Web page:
It wasn't that long ago - like, last week - that the Georgia Southern Eagles had aspirations of returning to the Football Championship Subdivision playoffs.
Now, after failing to capitalize on their opportunities early in a 27-17 loss last Saturday to Samford, the Eagles (5-5) can only set their sights on avoid a losing season for the second time in three campaigns.
The loss to Samford also brought Southern's six-game home schedule to close. The Eagles - who once had a 39-game home winning streak and another run of 38 consecutive wins at Paulson Stadium - went 2-4 at home this season and 0-4 against Southern Conference foes.
For Georgia Southern's seniors, who had more coaching changes (3) than playoff games (1), losing the final home game of their careers and losing out on the playoffs was beyond bitter. The weight of a losing home record brought the normally resilient senior linebacker Chris Covington to the verge of tears.
"I never thought that was a possibility," he said of the Eagles' home mark for 2008. "It's a huge disappointment to myself. There's a winning legacy here. You're not supposed to lose here. I apologize to our fans."
Said coach Chris Hatcher: "I feel bad for those guys. Our seniors played hard. ... It was an embarrassing defeat. It's probably one of the most disappointing defeats I've had.
In its first three home losses, the Eagles fell to the teams ranked as high No. 2, No.3 and No. 4 in the country by a combined total of four points. In the disastrous 2006 season, when Georgia Southern went 3-8, the Eagles were 2-5 at Paulson Stadium. Prior to 2006, the Eagles had never won fewer than three games in a season at home and they have never won fewer than four in a season with an overall winning record.
"We have a very great team," said senior wide receiver Michael McIntosh. "We play with a lot of pride. We want to play our best at home. I never expected to go this way. That record, to me, is unthinkable."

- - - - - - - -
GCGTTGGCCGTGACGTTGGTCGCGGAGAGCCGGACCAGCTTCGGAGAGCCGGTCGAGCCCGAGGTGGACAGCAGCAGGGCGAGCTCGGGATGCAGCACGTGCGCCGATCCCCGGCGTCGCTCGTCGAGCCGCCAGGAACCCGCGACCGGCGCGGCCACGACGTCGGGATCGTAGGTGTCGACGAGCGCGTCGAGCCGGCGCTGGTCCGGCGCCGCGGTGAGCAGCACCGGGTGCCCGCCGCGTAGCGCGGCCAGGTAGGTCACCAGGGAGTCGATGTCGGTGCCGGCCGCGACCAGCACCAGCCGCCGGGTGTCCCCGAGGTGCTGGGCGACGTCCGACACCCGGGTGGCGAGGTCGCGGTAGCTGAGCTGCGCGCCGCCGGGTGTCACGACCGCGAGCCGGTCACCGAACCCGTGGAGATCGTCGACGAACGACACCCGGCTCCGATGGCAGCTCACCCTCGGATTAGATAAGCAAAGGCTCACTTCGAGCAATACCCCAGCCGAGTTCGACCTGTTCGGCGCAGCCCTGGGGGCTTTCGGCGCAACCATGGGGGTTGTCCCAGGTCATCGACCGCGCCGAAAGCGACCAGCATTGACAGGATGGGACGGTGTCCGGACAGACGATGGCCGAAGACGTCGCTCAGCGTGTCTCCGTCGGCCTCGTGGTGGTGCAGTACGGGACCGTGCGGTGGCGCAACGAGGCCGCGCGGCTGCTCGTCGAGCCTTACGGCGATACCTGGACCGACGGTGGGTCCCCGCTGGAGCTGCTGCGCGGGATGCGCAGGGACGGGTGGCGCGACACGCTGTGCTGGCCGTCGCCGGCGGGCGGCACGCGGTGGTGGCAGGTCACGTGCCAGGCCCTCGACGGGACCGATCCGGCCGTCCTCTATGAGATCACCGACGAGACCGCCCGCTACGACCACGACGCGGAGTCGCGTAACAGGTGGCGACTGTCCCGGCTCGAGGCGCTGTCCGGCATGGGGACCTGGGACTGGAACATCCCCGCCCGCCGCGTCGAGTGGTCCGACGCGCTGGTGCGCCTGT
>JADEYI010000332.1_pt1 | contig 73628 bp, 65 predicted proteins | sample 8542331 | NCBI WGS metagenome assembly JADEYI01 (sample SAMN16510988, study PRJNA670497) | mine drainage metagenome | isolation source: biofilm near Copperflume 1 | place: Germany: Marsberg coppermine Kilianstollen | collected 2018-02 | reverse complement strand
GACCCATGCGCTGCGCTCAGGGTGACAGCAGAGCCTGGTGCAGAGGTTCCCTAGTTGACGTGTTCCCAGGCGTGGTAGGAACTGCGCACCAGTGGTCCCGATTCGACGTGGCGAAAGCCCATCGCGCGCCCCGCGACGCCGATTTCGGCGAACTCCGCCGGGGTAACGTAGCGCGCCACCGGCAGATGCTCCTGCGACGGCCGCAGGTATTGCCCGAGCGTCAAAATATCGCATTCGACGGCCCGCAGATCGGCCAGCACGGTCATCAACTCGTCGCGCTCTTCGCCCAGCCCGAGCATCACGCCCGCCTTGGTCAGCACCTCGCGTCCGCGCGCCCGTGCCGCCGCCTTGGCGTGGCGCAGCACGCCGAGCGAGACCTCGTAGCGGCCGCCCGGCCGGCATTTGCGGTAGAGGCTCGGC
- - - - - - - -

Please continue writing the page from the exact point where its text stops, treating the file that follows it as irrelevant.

Said senior defensive end Larry Beard: "It's never easy to lose at home. For it to be homecoming and your last home game at Paulson Stadium, it's hard.
Against Samford, the Eagles recovered a fumble on a kickoff at the Bulldogs 26, right after Antonio Henton's 20-yard pass to Raja Andrews put GSU up 10-0. They lost 17 yards and were forced to punt.
They took over at the Samford 35 when Bob Hooper's punt attempt caromed off the backside of one of his blockers. But three plays produced 0 yards, and the Eagles punted back to Samford.
In between those missed opportunities, Leander Barney bobbled a pitch at the Bulldogs 5-yard line and Samford recovered, snuffing out another potential scoring chance.
"Offensively, it was a very poor performance, and I take full responsibility for that," Hatcher said. "We had our opportunities to blow the game wide open and didn't do it. Sooner or later, you give the other team enough opportunities, they're going to make a play."
And Samford followed the time-honored gameplan to beat a Georgia Southern team. Bulldogs quarterback Dustin Taliaferro was 14-of-17 passing for 166 yards and two touchdowns while running back Chris Evans, the SoCon's leading rusher, ran for 125 of his 142 yards in the second half.
But the Eagles defense held Samford to 12 first downs, and the Bulldogs were only 5 of 14 on third-down conversions.
"Our defense has been maligned all season," Hatcher said. "But the last three games, they've played well enough for us to win. Offensively, it seems like we're going backwards and I don't know that answer (why). But we'll find it."
Georgia Southern's final game of the year means more than just being able to finish above .500 with a win. It's also against Furman, perhaps GSU's most bitter rival in the Southern Conference.
"They hate us. We hate them," Covington said. "We know it's our last game now. We'll go out next week and give (our fans) something to remember us by."
"It's not going to be hard to get up for Furman," Beard said.